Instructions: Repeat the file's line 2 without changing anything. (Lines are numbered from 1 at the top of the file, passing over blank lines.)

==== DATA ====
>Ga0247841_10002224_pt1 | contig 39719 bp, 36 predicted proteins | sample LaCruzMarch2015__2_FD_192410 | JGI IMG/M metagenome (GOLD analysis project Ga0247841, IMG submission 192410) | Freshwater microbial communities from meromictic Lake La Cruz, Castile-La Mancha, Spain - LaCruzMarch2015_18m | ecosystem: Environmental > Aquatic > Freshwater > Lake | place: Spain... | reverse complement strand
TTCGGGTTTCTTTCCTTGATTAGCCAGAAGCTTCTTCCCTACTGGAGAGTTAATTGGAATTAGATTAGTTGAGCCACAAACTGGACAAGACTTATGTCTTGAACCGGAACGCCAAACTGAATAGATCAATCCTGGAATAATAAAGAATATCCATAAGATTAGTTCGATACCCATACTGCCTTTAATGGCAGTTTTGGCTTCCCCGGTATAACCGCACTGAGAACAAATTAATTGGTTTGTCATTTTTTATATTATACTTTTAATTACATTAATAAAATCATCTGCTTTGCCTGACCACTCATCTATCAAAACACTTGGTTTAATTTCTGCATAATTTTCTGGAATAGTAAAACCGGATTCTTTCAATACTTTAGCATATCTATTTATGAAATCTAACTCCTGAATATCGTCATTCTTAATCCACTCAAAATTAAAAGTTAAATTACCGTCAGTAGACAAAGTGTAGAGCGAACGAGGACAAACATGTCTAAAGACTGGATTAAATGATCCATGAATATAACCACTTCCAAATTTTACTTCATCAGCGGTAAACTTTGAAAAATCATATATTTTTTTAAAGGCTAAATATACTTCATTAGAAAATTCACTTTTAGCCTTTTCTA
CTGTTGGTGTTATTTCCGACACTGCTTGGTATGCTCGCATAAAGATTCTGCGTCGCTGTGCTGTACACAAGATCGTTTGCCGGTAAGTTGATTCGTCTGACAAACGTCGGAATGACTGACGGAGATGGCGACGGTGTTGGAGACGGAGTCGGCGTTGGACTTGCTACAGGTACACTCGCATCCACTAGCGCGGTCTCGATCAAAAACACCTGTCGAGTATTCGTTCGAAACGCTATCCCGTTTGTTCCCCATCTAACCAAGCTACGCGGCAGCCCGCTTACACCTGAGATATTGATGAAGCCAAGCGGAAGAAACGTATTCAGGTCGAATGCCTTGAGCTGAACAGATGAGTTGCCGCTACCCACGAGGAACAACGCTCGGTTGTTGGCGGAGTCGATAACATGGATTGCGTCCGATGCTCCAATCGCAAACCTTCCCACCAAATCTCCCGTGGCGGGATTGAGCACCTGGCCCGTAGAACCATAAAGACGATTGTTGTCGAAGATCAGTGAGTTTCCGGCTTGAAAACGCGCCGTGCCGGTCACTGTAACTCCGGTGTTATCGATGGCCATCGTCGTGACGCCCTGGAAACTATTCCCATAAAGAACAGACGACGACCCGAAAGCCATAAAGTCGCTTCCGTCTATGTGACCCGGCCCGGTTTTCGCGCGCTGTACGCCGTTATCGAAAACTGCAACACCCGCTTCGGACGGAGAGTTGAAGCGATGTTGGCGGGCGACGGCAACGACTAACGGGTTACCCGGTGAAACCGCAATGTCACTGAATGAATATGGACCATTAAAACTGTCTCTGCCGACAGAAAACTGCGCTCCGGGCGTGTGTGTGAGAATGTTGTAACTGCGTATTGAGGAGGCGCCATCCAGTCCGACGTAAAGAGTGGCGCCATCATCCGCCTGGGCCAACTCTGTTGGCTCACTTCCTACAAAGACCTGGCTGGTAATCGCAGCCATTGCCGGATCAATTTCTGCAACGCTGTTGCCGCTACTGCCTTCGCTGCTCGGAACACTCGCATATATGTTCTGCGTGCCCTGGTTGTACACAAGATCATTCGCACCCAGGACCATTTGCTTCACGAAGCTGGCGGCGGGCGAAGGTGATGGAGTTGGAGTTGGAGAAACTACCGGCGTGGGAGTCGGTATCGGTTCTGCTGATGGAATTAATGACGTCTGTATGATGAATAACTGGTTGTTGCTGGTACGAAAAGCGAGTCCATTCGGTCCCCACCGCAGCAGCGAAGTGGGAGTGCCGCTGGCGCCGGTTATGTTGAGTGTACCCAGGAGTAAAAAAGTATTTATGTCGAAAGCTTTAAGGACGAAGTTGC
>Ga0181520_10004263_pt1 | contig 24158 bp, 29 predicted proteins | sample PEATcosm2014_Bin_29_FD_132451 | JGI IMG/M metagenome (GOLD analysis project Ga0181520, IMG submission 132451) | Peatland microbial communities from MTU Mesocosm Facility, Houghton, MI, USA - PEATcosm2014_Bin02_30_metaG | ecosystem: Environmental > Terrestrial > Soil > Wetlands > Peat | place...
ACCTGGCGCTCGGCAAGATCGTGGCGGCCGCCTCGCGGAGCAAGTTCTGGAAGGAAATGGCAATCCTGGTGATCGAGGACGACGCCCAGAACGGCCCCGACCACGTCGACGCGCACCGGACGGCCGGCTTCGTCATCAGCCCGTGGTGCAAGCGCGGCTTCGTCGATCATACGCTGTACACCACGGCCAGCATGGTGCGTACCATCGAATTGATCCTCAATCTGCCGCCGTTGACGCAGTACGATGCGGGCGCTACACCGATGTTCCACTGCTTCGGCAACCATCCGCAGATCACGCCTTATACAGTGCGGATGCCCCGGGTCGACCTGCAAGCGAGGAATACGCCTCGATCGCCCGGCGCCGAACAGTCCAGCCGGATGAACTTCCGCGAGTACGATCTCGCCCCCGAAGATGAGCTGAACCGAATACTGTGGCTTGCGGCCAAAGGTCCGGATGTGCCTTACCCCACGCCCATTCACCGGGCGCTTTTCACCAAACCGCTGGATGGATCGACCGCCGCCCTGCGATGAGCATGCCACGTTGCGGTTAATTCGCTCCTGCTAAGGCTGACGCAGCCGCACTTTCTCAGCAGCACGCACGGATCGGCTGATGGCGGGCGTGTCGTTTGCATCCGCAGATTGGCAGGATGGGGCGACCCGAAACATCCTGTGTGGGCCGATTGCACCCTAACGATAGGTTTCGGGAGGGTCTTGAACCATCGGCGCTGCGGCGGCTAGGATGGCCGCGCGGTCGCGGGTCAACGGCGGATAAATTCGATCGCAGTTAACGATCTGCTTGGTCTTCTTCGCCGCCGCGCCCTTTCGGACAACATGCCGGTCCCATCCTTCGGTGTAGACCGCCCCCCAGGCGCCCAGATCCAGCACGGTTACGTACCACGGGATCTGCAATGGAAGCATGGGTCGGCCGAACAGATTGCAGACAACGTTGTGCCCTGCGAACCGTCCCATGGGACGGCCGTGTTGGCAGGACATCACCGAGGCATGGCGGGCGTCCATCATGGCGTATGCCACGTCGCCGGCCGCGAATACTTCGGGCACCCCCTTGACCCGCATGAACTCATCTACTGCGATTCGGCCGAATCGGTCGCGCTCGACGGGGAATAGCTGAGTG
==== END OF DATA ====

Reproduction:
TTCGGGTTTCTTTCCTTGATTAGCCAGAAGCTTCTTCCCTACTGGAGAGTTAATTGGAATTAGATTAGTTGAGCCACAAACTGGACAAGACTTATGTCTTGAACCGGAACGCCAAACTGAATAGATCAATCCTGGAATAATAAAGAATATCCATAAGATTAGTTCGATACCCATACTGCCTTTAATGGCAGTTTTGGCTTCCCCGGTATAACCGCACTGAGAACAAATTAATTGGTTTGTCATTTTTTATATTATACTTTTAATTACATTAATAAAATCATCTGCTTTGCCTGACCACTCATCTATCAAAACACTTGGTTTAATTTCTGCATAATTTTCTGGAATAGTAAAACCGGATTCTTTCAATACTTTAGCATATCTATTTATGAAATCTAACTCCTGAATATCGTCATTCTTAATCCACTCAAAATTAAAAGTTAAATTACCGTCAGTAGACAAAGTGTAGAGCGAACGAGGACAAACATGTCTAAAGACTGGATTAAATGATCCATGAATATAACCACTTCCAAATTTTACTTCATCAGCGGTAAACTTTGAAAAATCATATATTTTTTTAAAGGCTAAATATACTTCATTAGAAAATTCACTTTTAGCCTTTTCTA